A Doctrine that Bends and Sways

A doctrine that does not bend and sway and grow has died, has fossilized.

This beauty doth all things excel,

By faith I know, but ne’er can tell

The glory which I now can see

In Jesus Christ the apple tree.

-R.H.

I am not a cruise person. You’re stuck in the middle of the ocean with no churches, no wifi, only one suitcase’s worth of books, and the select group of people of whom you’ll surely be sick by day three. But somehow I ended up on the Diamond Princess with my family that summer, the summer after I got kicked out of my dorm (a story for another time).

As part of our Alaskan cruise, we stopped along the shore of a small town. And a little ways away from that town, I ended up in a tree.

Not a little tree. It’s not like I just shimmied up to see a sight or explore a treehouse. Nope. We had decided to do ziplining. Which seemed a like a good idea at first, until we were on the wooden platform dozens of feet in the air, with no railings. And not only that, but the platform is swaying. Swaying.

“Don’t worry,” the guide tells us. “Swaying is a good thing. It means the tree is healthy. If the tree doesn’t move at all, it’s probably dead or dying and will eventually break. You want the platforms to be moving.”

Not comforting at all.

But that was the price to pay if you want to fly over the town’s salmon hatchery, to see the deep woods from above, and to feel the wind moving across your face with a blue sky overhead. If you want to have that sort of adventurous transcendent joy, you have to suffer the shifting platform. And that’s the price my family paid, as we stood fifty feet in the air in our matching lime green parkas.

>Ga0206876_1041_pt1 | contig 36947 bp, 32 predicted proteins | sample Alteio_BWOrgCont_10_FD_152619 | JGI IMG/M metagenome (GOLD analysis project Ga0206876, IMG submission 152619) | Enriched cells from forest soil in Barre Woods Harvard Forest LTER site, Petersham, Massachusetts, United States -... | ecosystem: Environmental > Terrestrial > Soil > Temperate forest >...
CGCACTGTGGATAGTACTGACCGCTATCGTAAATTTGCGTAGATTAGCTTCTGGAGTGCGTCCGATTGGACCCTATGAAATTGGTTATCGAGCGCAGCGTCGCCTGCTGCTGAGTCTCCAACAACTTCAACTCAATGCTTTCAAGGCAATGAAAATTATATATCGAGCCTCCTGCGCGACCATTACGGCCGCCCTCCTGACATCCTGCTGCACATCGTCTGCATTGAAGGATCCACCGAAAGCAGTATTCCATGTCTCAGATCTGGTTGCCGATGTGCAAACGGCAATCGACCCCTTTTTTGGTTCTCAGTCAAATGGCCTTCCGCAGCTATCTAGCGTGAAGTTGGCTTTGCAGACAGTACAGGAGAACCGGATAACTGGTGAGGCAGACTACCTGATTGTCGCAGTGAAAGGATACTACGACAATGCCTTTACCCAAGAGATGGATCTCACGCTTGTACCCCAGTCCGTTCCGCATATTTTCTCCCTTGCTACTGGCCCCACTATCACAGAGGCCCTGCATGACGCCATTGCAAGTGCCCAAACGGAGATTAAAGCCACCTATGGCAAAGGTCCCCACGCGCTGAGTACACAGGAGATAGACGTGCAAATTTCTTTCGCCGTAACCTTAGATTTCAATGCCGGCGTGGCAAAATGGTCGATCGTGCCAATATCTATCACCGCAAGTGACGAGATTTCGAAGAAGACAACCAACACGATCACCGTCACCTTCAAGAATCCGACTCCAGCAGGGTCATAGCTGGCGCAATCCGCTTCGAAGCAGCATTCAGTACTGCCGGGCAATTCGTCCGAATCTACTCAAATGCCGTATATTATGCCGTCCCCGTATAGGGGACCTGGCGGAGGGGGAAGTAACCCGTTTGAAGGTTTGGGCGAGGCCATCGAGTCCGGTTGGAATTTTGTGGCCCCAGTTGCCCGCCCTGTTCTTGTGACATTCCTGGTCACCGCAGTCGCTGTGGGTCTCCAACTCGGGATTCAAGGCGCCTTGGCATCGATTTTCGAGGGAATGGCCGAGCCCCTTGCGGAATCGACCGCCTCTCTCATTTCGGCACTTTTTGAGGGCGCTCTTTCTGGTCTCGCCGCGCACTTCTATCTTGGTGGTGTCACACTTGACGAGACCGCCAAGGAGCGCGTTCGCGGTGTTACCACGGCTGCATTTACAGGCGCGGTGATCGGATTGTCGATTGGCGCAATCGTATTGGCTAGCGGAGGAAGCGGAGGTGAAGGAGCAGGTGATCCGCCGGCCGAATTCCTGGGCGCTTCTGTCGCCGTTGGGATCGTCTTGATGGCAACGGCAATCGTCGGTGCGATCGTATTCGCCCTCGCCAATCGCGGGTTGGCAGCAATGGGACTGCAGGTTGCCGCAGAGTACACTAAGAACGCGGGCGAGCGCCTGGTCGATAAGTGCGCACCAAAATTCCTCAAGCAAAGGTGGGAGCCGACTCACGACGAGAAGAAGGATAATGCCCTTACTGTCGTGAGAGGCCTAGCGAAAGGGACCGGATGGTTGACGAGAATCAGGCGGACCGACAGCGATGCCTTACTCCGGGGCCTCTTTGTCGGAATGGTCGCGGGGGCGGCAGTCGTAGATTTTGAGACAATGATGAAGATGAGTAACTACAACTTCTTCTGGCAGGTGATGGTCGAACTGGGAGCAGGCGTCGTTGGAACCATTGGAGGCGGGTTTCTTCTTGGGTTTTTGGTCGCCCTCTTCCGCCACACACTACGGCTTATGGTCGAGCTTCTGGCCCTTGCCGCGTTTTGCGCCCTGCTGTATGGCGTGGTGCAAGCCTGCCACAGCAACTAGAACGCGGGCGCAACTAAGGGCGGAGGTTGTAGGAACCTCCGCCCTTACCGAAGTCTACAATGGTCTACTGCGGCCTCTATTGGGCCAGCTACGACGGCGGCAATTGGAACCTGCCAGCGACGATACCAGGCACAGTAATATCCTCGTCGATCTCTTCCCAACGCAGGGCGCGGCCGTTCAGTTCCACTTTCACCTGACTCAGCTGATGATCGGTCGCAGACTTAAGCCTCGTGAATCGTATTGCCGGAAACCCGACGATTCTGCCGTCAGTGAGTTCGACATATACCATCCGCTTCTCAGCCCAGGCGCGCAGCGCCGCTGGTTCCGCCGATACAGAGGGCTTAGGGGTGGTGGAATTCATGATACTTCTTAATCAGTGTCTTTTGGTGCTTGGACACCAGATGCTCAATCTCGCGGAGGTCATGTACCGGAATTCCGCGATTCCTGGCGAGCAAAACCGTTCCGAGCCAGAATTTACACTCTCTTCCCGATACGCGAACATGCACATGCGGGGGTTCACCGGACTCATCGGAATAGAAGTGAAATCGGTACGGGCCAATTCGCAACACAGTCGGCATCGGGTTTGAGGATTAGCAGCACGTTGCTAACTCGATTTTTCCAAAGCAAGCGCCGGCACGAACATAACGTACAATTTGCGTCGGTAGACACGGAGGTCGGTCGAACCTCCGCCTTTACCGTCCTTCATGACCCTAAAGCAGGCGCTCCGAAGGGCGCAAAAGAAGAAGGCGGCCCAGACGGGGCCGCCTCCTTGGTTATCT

But our guide doesn’t want us to just suffer the swaying of our tree. He wants us to embrace it, to let go of our desire for static bearings and to appreciate the fact that the tree is living. Only dying things fossilize. Living things bend with the wind and the weight of our bodies.

So says the instructor, so says Newman. Certainly a tree must stay rooted, and any plant that is constantly uprooted and replanted will have limited growth. But a doctrine that does not bend and sway and grow has died, has fossilized. And it will break. Those who insist we stand upon it bring us to our deaths.

 


Chris Damian is a writer, speaker, attorney, and business professional living in the Twin Cities. He received his B.A. in Philosophy from the University of Notre Dame and his J.D. and M.A. in Catholic Studies from the University of St. Thomas. He is the author of “I Desired You: Intellectual Journals on Faith and (Homo)sexuality” (volumes I and II). He is also the co-founder of YArespond, a group of Catholic young adults seeking informed and holistic responses to the clergy abuse crisis. In his free time, he enjoys hosting dinner parties and creative writing workshops. 

1 comment on “A Doctrine that Bends and Sways

  1. It seems to me that there’s a problem of terminology here. Is it doctrine that changes or merely the application of it? Wouldn’t your analogy be better suited towards the living out of a static doctrine? I mean, the trees may sway, but the only reason you’re able to embrace that at all is because the roots remain fixed.

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